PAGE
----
‘A Generation of the MARTIN kind’: The Tracts of Martin Marprelate (Part One)

As part of the IJBS Blog Series, Dr Ariel Hessayon (@ArielHessayon), Reader in early modern History at Goldsmiths, University of London, explores the origins and legacies of the comical, controversial and anti-clerical Martin Marprelate pamphlets across the 16th-17th centuries.

On 6 April 1593 the Cambridge-educated religious separatists Henry Barrow (c.1550–1593) and John Greenwood (c.1560–1593) were hanged for treason at Tyburn – a notorious site of execution outside the city of London. They had been found guilty of writing and publishing seditious literature with malicious intent. Just over a month later another Cambridge-educated religious dissident, the Welsh preacher and pamphleteer John Penry (1562/63–1593), was tried twice: firstly for inciting rebellion and insurrection, and then for attacking the Church of England through the publication of scandalous writings. Penry was found guilty and on 29 May 1593 likewise hanged, this time in Surrey. As for Penry’s co-conspirator, the Warwick MP Job Throckmorton (1545–1601), he too had been put on trial in 1590. In Throckmorton’s case this was a result of the government crackdown on Protestant dissenters suspected of being involved in the writing, publication and circulation of a series of texts issued under the pseudonym ‘Martin Marprelate’ and its subsequent variants.  Throckmorton, however, pleaded innocence: ‘I am not Martin, I knew not Martin’ he claimed.  And because of his relatively high social status and extensive connections, not to mention legal technicalities, Throckmorton escaped the fate that would befall Barrow, Greenwood and Penry. Instead he died in relative obscurity.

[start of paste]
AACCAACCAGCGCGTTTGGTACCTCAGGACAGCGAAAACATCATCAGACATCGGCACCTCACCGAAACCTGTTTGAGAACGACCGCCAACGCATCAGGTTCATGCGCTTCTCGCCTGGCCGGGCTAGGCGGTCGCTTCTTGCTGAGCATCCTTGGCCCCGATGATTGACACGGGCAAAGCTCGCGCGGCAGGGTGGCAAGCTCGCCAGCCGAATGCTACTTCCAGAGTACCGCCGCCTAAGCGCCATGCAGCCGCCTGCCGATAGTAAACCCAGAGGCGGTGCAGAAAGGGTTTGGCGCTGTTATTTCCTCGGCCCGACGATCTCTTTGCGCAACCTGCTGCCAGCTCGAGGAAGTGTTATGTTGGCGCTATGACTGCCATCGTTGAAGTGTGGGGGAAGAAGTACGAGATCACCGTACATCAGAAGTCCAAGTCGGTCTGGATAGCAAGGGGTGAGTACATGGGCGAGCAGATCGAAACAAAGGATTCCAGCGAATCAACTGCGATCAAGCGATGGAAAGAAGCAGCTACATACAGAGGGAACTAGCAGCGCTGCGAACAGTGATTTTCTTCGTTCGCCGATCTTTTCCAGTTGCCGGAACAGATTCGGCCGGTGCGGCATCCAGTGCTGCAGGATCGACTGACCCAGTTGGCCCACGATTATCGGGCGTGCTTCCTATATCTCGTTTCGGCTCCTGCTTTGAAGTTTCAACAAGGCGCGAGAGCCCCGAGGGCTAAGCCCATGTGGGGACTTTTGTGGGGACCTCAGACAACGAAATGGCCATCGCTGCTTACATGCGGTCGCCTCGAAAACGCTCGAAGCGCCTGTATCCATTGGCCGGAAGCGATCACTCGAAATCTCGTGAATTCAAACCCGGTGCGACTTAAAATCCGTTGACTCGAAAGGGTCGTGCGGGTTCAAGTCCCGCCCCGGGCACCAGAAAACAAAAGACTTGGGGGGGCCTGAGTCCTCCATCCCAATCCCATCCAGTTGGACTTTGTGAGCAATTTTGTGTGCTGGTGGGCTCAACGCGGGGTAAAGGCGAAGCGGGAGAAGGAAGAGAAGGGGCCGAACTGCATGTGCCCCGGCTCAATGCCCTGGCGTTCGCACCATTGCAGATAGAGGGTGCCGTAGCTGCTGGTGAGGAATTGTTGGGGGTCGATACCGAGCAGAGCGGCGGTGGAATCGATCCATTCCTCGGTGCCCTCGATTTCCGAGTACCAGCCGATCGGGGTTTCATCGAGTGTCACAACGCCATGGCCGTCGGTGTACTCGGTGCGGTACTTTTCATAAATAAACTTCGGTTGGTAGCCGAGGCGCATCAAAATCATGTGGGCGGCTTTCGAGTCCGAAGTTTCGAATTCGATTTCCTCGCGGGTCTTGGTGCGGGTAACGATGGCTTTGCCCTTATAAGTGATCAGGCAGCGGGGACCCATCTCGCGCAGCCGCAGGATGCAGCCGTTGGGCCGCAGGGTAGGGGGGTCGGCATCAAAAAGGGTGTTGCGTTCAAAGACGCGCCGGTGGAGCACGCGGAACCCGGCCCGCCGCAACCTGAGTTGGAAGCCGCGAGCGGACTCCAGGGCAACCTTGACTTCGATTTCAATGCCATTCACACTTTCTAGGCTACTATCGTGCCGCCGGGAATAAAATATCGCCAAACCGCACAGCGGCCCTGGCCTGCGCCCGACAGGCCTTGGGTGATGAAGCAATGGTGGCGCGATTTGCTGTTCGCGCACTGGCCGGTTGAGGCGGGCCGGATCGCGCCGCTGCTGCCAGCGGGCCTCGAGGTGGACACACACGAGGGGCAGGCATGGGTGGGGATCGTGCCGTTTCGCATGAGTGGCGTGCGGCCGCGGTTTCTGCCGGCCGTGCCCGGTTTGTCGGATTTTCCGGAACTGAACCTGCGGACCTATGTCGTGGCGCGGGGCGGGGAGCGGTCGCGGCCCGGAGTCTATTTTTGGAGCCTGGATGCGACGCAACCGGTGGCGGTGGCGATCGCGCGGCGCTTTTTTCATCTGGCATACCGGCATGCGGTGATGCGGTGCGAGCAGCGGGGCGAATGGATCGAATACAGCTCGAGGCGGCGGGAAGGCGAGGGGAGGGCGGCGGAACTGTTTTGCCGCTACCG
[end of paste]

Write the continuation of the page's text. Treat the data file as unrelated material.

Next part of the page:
Stained glass windows at Emmanuel United Reformed Church, Cambridge depicting Henry Barrow [left] and John Greenwood [right].
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